Study says dads get postnatal depression too

Study says dads get postnatal depression too

Much of the triggers behind maternal postpartum depression are the same for paternal postpartum depression, but certain factors are peculiar to fathers.

Now that more and more mothers are coming forward and sharing their horrendous experiences with postpartum depression, a better understanding of the disorder is slowing being gained.

But did you know that this inherently maternal disorder happens to fathers, too?

They suffer from stress and anxiety wrought on by pregnancy. In fact, according to a new study, one in ten new fathers experience depression after giving birth.

Meanwhile, a Mama Mia story said that in 2012 alone the total number of Australians with perinatal depression was estimated to be 96,156, including 71,177 new mothers and 24,979 new fathers.

If fathers are afflicted with postpartum depression, why are we only noticing it now?

The same Mama Mia report postulated that while mothers are open to discussing their troubles, fathers—males in general—are less so.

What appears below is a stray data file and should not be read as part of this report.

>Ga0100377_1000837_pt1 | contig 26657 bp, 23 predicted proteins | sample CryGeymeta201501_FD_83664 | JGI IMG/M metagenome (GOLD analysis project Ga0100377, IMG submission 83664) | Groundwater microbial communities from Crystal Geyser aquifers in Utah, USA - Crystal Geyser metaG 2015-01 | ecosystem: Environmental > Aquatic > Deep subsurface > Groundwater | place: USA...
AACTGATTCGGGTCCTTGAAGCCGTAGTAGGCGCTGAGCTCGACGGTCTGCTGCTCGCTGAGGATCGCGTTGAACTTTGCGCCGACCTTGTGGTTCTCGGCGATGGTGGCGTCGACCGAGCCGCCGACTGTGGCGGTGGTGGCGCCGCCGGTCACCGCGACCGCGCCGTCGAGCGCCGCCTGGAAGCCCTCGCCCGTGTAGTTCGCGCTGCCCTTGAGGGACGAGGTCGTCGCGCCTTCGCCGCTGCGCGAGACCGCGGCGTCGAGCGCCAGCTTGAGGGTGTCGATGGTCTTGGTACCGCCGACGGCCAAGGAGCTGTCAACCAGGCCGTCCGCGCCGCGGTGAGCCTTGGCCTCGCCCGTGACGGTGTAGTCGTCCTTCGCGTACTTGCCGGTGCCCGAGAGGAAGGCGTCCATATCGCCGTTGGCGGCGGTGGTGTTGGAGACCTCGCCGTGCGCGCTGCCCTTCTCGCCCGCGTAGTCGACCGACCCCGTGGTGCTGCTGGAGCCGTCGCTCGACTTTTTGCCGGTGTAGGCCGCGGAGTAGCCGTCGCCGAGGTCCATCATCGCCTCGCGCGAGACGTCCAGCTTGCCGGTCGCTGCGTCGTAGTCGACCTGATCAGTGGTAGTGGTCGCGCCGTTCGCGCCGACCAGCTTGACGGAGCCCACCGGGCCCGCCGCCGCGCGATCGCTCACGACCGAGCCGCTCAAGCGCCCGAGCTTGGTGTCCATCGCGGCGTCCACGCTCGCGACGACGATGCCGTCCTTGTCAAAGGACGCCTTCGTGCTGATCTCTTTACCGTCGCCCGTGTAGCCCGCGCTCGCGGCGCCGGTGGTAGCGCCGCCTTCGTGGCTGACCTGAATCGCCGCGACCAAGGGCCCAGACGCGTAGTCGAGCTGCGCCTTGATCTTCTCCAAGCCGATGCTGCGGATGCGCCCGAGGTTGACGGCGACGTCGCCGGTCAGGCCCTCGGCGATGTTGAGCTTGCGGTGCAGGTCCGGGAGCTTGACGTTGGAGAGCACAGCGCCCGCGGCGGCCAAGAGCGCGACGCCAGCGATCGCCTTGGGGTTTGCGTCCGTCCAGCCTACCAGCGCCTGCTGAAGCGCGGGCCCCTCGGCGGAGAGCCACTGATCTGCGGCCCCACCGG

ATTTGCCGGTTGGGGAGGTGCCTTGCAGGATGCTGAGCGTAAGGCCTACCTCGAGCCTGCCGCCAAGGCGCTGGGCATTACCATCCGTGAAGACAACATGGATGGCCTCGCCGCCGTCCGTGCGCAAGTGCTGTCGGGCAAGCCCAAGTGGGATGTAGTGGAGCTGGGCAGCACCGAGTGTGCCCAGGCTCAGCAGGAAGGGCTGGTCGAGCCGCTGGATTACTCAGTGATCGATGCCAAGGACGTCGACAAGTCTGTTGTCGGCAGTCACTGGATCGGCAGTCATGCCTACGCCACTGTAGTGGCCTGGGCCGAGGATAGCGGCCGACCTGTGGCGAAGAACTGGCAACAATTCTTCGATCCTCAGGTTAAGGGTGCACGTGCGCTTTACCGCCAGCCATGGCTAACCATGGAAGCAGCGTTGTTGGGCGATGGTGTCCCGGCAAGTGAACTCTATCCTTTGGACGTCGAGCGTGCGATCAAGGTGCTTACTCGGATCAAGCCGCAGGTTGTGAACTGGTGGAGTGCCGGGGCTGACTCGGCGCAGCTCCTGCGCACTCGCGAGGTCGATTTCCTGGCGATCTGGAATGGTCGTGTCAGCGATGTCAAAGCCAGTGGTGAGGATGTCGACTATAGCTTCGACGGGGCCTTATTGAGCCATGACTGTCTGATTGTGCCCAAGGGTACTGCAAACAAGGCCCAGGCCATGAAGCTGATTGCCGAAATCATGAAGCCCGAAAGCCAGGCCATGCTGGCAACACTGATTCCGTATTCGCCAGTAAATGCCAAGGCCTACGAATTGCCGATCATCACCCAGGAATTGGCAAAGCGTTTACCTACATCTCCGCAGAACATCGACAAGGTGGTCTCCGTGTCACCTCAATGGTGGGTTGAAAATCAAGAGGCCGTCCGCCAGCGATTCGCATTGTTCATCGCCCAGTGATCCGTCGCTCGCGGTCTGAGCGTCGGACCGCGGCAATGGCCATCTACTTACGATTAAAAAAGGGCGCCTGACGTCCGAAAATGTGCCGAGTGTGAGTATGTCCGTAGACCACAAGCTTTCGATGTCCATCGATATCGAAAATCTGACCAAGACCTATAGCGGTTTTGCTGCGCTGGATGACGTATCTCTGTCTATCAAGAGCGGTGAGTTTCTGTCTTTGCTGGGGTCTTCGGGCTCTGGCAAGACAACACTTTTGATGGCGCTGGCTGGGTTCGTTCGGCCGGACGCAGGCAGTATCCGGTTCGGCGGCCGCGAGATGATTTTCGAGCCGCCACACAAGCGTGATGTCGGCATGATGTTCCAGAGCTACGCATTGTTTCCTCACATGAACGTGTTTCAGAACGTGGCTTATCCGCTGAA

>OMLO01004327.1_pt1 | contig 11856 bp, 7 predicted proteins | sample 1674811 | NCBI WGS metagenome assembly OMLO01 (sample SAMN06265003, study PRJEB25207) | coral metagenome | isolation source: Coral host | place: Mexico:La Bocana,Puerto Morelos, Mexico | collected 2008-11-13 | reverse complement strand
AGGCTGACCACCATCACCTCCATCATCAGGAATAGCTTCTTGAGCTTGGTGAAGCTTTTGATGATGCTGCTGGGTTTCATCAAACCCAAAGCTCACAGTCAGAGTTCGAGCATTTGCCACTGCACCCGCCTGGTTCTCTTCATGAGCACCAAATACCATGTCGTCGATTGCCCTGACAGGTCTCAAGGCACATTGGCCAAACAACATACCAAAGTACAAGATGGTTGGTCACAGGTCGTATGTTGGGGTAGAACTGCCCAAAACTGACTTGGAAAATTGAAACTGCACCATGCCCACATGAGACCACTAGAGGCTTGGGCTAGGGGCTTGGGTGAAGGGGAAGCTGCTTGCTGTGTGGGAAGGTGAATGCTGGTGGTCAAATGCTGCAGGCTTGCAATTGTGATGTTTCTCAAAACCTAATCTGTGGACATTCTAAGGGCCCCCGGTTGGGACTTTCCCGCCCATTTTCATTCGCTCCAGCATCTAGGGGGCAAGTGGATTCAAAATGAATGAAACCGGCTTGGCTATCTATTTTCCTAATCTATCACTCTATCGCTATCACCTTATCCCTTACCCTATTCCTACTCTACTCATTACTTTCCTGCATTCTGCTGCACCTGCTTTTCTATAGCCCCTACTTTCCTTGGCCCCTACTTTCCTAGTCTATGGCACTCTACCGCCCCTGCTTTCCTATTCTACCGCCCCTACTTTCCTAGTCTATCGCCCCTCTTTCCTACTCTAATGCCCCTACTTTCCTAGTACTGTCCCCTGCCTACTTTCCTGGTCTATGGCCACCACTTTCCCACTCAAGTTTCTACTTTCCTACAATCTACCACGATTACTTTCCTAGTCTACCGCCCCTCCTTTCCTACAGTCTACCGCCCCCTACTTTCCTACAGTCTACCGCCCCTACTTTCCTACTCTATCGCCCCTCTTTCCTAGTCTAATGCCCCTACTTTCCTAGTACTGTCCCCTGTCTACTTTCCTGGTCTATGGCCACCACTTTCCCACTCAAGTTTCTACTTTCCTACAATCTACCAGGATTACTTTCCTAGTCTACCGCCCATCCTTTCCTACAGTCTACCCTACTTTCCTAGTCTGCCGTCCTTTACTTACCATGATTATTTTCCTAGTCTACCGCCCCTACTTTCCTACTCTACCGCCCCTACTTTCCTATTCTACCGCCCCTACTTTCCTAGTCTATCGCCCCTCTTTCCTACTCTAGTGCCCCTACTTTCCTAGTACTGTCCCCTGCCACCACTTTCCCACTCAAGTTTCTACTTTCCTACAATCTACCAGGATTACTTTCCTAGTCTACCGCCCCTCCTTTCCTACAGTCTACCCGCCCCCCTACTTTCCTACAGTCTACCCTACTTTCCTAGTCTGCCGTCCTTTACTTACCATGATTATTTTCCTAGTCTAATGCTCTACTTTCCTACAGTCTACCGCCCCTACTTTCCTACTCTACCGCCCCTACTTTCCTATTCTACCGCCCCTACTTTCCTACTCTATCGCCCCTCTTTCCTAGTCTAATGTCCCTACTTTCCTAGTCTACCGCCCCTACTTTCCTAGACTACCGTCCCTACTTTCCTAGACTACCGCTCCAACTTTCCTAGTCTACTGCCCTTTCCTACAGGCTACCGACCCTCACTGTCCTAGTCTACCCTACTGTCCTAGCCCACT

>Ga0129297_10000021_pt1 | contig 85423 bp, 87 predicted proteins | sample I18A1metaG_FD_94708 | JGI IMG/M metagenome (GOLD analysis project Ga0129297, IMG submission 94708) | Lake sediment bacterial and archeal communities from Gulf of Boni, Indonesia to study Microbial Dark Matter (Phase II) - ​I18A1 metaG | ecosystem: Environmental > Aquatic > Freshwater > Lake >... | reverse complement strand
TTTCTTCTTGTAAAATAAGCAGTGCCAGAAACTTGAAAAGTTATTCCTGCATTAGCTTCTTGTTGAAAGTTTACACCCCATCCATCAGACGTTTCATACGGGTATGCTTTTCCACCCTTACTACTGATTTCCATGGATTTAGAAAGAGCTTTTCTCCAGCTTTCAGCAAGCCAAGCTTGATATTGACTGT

“I don’t know about you but I struggle to get my husband to go to the GP for anything, let alone to a psychologist or similar to chat about how he’s feeling,” said Siobhan Rennie, the article’s author. “In a Beyond Blue survey around 40 per cent of fathers said they didn’t seek help even when stressed.”

Much of the triggers behind maternal postpartum depression are the same for paternal postpartum depression, but certain factors are peculiar to fathers.

Some of these include: “A change in family dynamics, feeling excluded from the parenting role, having unrealistic expectations about sex post partum, feeling like they’re not getting as much attention (and therefore resenting the baby), worries about extra responsibilities and the financial burden and more.”

“It made me wonder—if I’m experiencing postnatal depression and anxiety, what are my husband’s chances of experiencing either?” said Siobhan.

According to her research, there is a correlation between a father’s PND and his partner’s PND. However, “paternal postnatal depression can also occur independent of how the mum is feeling.”

Men are reluctant to seek help for their troubles and try to solve their problem on their own. That’s just how they are.

But paternal postpartum depression is a disease. It’s a chemical imbalance and something that is beyond one’s control, and just like any other disease it needs to be treated with the help of a medical professional.

READ: Is Kanye West suffering from postpartum depression?

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Sinulat ni

James Martinez

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